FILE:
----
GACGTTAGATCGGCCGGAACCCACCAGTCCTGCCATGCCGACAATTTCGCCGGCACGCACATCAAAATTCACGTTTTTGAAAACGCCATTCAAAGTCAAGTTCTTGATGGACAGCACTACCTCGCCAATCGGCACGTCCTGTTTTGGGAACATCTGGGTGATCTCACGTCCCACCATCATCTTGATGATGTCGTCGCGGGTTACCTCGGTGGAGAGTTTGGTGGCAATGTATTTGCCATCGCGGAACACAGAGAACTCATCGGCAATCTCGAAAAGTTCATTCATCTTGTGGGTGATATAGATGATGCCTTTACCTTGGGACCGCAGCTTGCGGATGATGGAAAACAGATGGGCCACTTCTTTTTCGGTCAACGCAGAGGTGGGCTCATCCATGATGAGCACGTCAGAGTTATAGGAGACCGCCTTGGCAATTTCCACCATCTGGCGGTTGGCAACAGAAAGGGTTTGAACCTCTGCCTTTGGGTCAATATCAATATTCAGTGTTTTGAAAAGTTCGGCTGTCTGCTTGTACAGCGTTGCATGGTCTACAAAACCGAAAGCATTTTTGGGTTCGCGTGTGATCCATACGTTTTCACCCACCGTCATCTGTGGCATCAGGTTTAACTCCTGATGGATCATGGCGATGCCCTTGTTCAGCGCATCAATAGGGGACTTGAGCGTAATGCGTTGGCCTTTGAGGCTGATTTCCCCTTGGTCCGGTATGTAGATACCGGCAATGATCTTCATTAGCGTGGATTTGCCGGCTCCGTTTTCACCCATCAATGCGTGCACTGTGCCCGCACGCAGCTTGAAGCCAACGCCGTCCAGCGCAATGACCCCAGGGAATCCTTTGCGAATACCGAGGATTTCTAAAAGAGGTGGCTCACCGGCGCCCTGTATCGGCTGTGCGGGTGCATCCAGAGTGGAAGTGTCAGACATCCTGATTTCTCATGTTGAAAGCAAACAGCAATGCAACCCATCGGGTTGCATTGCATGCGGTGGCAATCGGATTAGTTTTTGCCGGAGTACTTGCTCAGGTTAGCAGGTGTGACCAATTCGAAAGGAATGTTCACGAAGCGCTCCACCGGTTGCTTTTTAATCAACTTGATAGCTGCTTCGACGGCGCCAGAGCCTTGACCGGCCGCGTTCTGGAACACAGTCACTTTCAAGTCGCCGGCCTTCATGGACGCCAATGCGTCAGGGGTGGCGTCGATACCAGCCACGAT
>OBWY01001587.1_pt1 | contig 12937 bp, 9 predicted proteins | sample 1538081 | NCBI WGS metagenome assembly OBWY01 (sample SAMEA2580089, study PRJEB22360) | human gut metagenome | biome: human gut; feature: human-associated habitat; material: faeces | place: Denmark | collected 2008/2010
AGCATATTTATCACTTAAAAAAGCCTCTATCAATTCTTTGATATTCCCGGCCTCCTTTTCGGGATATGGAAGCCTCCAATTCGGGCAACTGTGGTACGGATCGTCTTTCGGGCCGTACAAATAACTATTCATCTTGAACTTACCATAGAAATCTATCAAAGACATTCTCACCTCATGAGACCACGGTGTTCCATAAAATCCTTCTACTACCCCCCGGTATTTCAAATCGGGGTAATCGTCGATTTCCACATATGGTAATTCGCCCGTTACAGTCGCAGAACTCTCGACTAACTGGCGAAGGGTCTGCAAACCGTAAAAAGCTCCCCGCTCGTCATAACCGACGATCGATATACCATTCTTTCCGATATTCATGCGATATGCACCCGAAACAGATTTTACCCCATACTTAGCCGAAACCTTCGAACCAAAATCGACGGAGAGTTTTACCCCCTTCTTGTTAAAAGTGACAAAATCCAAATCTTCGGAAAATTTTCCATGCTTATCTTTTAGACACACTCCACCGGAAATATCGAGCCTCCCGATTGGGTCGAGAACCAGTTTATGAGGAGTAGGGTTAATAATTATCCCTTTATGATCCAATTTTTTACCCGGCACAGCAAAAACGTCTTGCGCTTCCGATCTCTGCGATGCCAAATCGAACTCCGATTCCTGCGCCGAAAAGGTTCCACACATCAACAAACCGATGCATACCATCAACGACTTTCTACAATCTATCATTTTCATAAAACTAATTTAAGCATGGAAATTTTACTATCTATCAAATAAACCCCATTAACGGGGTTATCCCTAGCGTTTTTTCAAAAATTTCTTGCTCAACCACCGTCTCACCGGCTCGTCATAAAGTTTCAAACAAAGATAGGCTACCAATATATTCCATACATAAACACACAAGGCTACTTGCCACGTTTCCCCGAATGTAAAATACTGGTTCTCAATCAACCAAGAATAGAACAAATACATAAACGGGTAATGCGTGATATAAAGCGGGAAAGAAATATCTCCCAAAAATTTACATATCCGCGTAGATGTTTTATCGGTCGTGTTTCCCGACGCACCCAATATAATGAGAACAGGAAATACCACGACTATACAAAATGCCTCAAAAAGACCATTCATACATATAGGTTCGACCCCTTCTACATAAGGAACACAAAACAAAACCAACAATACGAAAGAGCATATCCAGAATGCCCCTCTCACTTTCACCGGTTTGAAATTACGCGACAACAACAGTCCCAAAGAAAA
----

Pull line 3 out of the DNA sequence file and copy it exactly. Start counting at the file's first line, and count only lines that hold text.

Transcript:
AGCATATTTATCACTTAAAAAAGCCTCTATCAATTCTTTGATATTCCCGGCCTCCTTTTCGGGATATGGAAGCCTCCAATTCGGGCAACTGTGGTACGGATCGTCTTTCGGGCCGTACAAATAACTATTCATCTTGAACTTACCATAGAAATCTATCAAAGACATTCTCACCTCATGAGACCACGGTGTTCCATAAAATCCTTCTACTACCCCCCGGTATTTCAAATCGGGGTAATCGTCGATTTCCACATATGGTAATTCGCCCGTTACAGTCGCAGAACTCTCGACTAACTGGCGAAGGGTCTGCAAACCGTAAAAAGCTCCCCGCTCGTCATAACCGACGATCGATATACCATTCTTTCCGATATTCATGCGATATGCACCCGAAACAGATTTTACCCCATACTTAGCCGAAACCTTCGAACCAAAATCGACGGAGAGTTTTACCCCCTTCTTGTTAAAAGTGACAAAATCCAAATCTTCGGAAAATTTTCCATGCTTATCTTTTAGACACACTCCACCGGAAATATCGAGCCTCCCGATTGGGTCGAGAACCAGTTTATGAGGAGTAGGGTTAATAATTATCCCTTTATGATCCAATTTTTTACCCGGCACAGCAAAAACGTCTTGCGCTTCCGATCTCTGCGATGCCAAATCGAACTCCGATTCCTGCGCCGAAAAGGTTCCACACATCAACAAACCGATGCATACCATCAACGACTTTCTACAATCTATCATTTTCATAAAACTAATTTAAGCATGGAAATTTTACTATCTATCAAATAAACCCCATTAACGGGGTTATCCCTAGCGTTTTTTCAAAAATTTCTTGCTCAACCACCGTCTCACCGGCTCGTCATAAAGTTTCAAACAAAGATAGGCTACCAATATATTCCATACATAAACACACAAGGCTACTTGCCACGTTTCCCCGAATGTAAAATACTGGTTCTCAATCAACCAAGAATAGAACAAATACATAAACGGGTAATGCGTGATATAAAGCGGGAAAGAAATATCTCCCAAAAATTTACATATCCGCGTAGATGTTTTATCGGTCGTGTTTCCCGACGCACCCAATATAATGAGAACAGGAAATACCACGACTATACAAAATGCCTCAAAAAGACCATTCATACATATAGGTTCGACCCCTTCTACATAAGGAACACAAAACAAAACCAACAATACGAAAGAGCATATCCAGAATGCCCCTCTCACTTTCACCGGTTTGAAATTACGCGACAACAACAGTCCCAAAGAAAA